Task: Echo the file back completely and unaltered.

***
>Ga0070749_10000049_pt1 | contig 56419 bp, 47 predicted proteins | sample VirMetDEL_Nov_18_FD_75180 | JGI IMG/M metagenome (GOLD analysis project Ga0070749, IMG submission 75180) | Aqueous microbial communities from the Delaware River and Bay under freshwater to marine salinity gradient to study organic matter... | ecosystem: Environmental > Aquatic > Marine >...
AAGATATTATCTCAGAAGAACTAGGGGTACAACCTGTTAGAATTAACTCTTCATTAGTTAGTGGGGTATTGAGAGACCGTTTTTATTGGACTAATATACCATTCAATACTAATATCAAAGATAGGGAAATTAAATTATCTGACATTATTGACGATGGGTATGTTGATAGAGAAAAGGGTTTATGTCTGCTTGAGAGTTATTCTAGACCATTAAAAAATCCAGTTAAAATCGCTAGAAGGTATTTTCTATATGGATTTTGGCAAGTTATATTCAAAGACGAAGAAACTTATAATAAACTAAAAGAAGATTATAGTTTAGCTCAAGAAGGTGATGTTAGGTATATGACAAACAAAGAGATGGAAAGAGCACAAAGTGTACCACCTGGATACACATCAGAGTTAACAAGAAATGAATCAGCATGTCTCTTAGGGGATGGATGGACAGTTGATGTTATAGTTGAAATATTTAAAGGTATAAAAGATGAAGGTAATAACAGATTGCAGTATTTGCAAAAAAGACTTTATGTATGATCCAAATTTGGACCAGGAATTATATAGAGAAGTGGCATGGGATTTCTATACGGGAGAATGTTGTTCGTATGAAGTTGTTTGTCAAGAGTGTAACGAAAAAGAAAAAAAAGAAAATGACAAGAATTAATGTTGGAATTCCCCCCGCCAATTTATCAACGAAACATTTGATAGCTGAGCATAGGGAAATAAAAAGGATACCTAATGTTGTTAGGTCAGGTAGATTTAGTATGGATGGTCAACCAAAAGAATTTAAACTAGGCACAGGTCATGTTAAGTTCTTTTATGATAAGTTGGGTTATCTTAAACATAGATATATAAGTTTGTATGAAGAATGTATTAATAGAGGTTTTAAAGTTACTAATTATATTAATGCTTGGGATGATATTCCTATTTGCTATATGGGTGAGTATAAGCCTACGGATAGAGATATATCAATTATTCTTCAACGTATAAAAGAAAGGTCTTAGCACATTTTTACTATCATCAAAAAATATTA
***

>Ga0070749_10000049_pt1 | contig 56419 bp, 47 predicted proteins | sample VirMetDEL_Nov_18_FD_75180 | JGI IMG/M metagenome (GOLD analysis project Ga0070749, IMG submission 75180) | Aqueous microbial communities from the Delaware River and Bay under freshwater to marine salinity gradient to study organic matter... | ecosystem: Environmental > Aquatic > Marine >...
AAGATATTATCTCAGAAGAACTAGGGGTACAACCTGTTAGAATTAACTCTTCATTAGTTAGTGGGGTATTGAGAGACCGTTTTTATTGGACTAATATACCATTCAATACTAATATCAAAGATAGGGAAATTAAATTATCTGACATTATTGACGATGGGTATGTTGATAGAGAAAAGGGTTTATGTCTGCTTGAGAGTTATTCTAGACCATTAAAAAATCCAGTTAAAATCGCTAGAAGGTATTTTCTATATGGATTTTGGCAAGTTATATTCAAAGACGAAGAAACTTATAATAAACTAAAAGAAGATTATAGTTTAGCTCAAGAAGGTGATGTTAGGTATATGACAAACAAAGAGATGGAAAGAGCACAAAGTGTACCACCTGGATACACATCAGAGTTAACAAGAAATGAATCAGCATGTCTCTTAGGGGATGGATGGACAGTTGATGTTATAGTTGAAATATTTAAAGGTATAAAAGATGAAGGTAATAACAGATTGCAGTATTTGCAAAAAAGACTTTATGTATGATCCAAATTTGGACCAGGAATTATATAGAGAAGTGGCATGGGATTTCTATACGGGAGAATGTTGTTCGTATGAAGTTGTTTGTCAAGAGTGTAACGAAAAAGAAAAAAAAGAAAATGACAAGAATTAATGTTGGAATTCCCCCCGCCAATTTATCAACGAAACATTTGATAGCTGAGCATAGGGAAATAAAAAGGATACCTAATGTTGTTAGGTCAGGTAGATTTAGTATGGATGGTCAACCAAAAGAATTTAAACTAGGCACAGGTCATGTTAAGTTCTTTTATGATAAGTTGGGTTATCTTAAACATAGATATATAAGTTTGTATGAAGAATGTATTAATAGAGGTTTTAAAGTTACTAATTATATTAATGCTTGGGATGATATTCCTATTTGCTATATGGGTGAGTATAAGCCTACGGATAGAGATATATCAATTATTCTTCAACGTATAAAAGAAAGGTCTTAGCACATTTTTACTATCATCAAAAAATATTA